I believe the supply side of the market can accommodate a large increase in the number of insured, but only if we give them the freedom to meet the new demand efficiently.
Third, in Massachusetts we adopted the same model of managed competition that is in HillaryCare and in ObamaCare. I like the idea of people choosing among competing health plans. But under managed competition, the premium is the same for everyone, regardless of expected health care costs. That means insurers try to attract the healthy and avoid the sick. After enrollment, the health plans face perverse incentives to overprovide to the healthy (to keep the ones they have and encourage the enrollment of more just like them) and underprovide to the sick (to encourage their departure and discourage enrollment by any more of them).
A better model is the Medicare Advantage program, where seniors also have choice and competition. But in that system, the federal government goes to great lengths to try to ensure that the premium paid for each person matches as closely as possible that person's expected costs. Because the amount the government pays for each senior can differ by ten-to-one or more, insurers compete just as aggressively to enroll a cancer patient as they do to enroll a healthy patient. I believe we can do something similar for the nonelderly population.
Finally, you cannot allow people to game the system. In Massachusetts, some folks remain uninsured while they are healthy, obtain insurance after they get sick, and then drop their insurance again after they get their medical bills paid. We call these folks "jumpers and dumpers." Under ObamaCare we are about to repeat this mistake nationwide. We do not allow people to game the insurance system with impunity in other federal programs. It's not allowed in Medicare Part B, in Medigap insurance or in the Medicare drug coverage program.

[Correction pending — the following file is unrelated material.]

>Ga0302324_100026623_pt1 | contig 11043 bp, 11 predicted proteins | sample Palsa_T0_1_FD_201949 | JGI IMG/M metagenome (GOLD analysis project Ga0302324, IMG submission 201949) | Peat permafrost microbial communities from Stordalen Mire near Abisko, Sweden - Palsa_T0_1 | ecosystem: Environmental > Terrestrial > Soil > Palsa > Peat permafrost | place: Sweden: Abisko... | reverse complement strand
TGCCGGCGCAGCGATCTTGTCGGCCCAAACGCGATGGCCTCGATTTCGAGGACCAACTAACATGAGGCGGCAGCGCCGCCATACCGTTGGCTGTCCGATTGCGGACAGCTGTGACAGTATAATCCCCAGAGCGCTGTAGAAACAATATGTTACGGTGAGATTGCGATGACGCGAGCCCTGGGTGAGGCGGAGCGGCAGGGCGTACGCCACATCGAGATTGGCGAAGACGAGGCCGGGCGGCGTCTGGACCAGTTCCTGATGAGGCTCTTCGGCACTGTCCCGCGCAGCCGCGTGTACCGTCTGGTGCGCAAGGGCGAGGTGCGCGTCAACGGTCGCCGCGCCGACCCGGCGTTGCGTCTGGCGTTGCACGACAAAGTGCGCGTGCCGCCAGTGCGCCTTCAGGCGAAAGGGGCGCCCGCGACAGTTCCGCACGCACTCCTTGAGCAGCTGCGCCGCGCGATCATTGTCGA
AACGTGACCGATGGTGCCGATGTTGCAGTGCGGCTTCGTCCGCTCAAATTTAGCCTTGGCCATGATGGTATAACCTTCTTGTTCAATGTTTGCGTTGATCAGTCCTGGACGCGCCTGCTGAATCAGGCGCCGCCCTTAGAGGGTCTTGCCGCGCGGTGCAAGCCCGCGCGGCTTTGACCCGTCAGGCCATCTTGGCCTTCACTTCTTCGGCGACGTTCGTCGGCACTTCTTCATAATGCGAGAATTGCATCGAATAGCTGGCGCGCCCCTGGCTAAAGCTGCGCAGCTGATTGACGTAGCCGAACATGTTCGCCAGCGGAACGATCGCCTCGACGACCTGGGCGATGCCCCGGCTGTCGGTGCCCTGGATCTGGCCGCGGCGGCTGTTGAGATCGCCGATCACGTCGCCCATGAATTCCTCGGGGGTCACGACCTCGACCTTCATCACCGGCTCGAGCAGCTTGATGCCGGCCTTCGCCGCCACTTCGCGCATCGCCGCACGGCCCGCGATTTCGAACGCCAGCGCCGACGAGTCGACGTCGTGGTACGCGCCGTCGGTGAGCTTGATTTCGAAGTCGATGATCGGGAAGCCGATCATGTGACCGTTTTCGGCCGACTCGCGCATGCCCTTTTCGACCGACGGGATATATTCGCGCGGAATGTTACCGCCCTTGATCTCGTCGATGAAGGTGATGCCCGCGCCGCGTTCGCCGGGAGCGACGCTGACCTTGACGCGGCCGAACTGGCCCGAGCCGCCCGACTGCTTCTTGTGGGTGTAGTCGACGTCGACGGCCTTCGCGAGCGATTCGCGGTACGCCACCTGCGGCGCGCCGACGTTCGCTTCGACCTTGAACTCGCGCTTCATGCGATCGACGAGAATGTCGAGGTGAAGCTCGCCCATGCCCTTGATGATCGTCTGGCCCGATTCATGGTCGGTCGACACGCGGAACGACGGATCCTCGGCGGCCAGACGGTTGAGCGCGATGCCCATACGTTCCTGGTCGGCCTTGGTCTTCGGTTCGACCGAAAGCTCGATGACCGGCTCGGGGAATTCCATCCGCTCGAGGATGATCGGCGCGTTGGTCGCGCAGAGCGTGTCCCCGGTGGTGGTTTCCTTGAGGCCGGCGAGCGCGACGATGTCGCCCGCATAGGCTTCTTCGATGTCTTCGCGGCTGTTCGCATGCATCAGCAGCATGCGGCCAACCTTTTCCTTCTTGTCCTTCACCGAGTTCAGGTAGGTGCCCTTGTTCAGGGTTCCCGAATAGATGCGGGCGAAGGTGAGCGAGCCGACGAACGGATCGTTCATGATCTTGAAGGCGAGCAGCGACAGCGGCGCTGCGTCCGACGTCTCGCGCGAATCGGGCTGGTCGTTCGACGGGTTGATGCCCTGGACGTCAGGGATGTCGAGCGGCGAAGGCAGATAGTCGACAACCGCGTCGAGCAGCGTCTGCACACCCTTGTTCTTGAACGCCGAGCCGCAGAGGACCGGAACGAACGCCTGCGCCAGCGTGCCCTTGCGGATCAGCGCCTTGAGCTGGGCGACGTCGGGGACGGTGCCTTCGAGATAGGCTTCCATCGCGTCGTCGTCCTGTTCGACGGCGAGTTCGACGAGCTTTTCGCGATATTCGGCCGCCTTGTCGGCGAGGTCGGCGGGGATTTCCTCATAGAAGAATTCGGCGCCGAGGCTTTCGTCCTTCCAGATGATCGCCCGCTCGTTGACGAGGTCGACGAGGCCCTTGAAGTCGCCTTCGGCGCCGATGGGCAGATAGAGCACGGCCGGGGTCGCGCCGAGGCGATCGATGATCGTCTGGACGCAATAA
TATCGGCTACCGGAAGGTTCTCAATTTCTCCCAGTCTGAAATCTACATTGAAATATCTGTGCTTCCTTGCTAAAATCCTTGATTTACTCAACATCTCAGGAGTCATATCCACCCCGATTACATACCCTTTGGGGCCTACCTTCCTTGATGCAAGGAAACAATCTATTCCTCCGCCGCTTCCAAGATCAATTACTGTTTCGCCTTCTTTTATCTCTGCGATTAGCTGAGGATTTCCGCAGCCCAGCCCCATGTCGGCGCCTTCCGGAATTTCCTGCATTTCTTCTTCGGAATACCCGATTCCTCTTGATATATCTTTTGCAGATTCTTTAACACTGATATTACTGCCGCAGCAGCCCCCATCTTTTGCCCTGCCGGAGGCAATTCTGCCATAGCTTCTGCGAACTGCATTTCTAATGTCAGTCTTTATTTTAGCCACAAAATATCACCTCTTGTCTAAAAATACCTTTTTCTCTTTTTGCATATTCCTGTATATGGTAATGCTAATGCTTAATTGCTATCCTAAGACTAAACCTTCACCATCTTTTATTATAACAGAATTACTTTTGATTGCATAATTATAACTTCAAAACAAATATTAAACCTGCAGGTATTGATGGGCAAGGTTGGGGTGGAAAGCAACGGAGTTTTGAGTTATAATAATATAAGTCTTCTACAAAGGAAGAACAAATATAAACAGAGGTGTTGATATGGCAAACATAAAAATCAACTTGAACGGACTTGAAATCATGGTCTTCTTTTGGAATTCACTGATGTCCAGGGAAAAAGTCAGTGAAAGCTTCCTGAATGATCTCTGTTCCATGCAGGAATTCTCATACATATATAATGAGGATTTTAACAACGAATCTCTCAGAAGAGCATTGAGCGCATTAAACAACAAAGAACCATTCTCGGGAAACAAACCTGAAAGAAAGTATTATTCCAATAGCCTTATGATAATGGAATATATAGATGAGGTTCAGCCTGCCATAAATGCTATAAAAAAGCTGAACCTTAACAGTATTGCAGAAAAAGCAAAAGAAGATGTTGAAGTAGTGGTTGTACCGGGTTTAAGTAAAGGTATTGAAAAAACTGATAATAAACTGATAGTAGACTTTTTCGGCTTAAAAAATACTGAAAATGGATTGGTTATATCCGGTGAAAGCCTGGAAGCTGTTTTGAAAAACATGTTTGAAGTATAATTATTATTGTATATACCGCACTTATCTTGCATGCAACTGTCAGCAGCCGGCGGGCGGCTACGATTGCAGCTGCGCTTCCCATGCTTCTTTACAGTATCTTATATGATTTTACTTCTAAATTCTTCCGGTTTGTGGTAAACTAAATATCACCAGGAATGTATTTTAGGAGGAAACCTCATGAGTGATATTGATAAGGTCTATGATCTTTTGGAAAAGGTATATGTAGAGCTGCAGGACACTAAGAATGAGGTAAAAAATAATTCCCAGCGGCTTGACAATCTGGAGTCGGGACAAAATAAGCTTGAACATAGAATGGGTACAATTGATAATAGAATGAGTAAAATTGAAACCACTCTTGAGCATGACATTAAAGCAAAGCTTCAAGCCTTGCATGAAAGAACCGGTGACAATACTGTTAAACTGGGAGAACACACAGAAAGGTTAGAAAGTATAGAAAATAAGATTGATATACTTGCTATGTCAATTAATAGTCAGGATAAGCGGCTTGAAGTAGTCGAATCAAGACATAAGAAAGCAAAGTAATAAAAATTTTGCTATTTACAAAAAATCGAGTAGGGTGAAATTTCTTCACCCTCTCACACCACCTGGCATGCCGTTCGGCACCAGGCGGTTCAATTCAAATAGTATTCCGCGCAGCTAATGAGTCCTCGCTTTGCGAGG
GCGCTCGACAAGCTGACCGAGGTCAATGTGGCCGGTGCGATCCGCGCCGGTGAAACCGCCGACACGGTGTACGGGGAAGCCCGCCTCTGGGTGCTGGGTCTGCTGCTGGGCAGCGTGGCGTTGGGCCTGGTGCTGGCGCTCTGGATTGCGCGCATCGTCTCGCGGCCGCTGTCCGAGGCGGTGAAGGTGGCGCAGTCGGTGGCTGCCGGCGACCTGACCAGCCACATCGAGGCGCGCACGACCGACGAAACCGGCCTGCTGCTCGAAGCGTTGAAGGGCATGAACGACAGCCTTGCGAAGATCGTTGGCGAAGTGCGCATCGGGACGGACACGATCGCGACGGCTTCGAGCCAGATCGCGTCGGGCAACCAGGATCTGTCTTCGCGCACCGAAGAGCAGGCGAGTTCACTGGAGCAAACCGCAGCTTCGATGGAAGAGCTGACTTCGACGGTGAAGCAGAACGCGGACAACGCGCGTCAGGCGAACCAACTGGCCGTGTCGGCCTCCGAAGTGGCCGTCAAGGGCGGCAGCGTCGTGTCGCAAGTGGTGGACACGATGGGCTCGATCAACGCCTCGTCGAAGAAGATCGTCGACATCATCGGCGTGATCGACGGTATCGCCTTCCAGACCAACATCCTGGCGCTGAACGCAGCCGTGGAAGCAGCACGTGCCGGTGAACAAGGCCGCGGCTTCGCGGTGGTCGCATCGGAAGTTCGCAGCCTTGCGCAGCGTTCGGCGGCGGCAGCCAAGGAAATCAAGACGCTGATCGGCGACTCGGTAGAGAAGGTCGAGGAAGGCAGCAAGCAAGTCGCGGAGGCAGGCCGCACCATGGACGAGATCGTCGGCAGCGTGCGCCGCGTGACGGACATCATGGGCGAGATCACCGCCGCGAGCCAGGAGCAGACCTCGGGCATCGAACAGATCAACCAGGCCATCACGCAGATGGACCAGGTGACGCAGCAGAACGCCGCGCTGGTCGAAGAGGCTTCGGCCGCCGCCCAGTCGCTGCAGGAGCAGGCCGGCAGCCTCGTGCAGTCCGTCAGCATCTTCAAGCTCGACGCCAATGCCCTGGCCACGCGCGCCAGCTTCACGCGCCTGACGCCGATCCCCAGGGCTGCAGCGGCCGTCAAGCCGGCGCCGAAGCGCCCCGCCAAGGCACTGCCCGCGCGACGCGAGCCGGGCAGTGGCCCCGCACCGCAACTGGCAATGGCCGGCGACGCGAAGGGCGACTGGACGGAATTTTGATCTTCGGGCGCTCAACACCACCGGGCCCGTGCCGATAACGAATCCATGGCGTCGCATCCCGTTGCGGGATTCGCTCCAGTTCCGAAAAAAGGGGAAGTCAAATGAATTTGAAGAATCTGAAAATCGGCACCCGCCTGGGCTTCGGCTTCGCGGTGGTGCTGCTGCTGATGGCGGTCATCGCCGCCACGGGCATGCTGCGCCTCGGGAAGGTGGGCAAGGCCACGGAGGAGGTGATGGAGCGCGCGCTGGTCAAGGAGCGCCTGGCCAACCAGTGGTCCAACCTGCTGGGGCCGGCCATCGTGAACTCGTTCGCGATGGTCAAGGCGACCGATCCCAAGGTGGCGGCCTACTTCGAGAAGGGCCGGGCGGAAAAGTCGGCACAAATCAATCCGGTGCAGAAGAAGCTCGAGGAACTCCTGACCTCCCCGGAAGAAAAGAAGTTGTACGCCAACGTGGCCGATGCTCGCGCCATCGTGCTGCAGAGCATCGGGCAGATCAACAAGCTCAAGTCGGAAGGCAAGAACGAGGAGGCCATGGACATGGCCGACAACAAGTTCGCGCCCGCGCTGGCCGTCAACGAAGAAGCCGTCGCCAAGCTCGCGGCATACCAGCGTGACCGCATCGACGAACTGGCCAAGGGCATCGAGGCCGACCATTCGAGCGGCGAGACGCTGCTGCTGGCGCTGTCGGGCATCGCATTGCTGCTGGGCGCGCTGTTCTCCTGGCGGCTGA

Were I president of the United States, I would take these lessons to heart. I would replace ObamaCare with a workable health system — copying what works and avoiding what doesn't work, based on my experience in Massachusetts.
I believe I am the only candidate who actually knows how to do that.
John C. Goodman is President and CEO of the National Center for Policy Analysis, Senior Fellow at The Independent Institute, and author of the acclaimed book, Priceless: Curing the Healthcare Crisis. The Wall Street Journal and National Journal, among other media, have called him the "Father of Health Savings Accounts." He is also the Kellye Wright Fellow in health care. The mission of the Wright Fellowship is to promote a more patient-centered, consumer-driven health care system.
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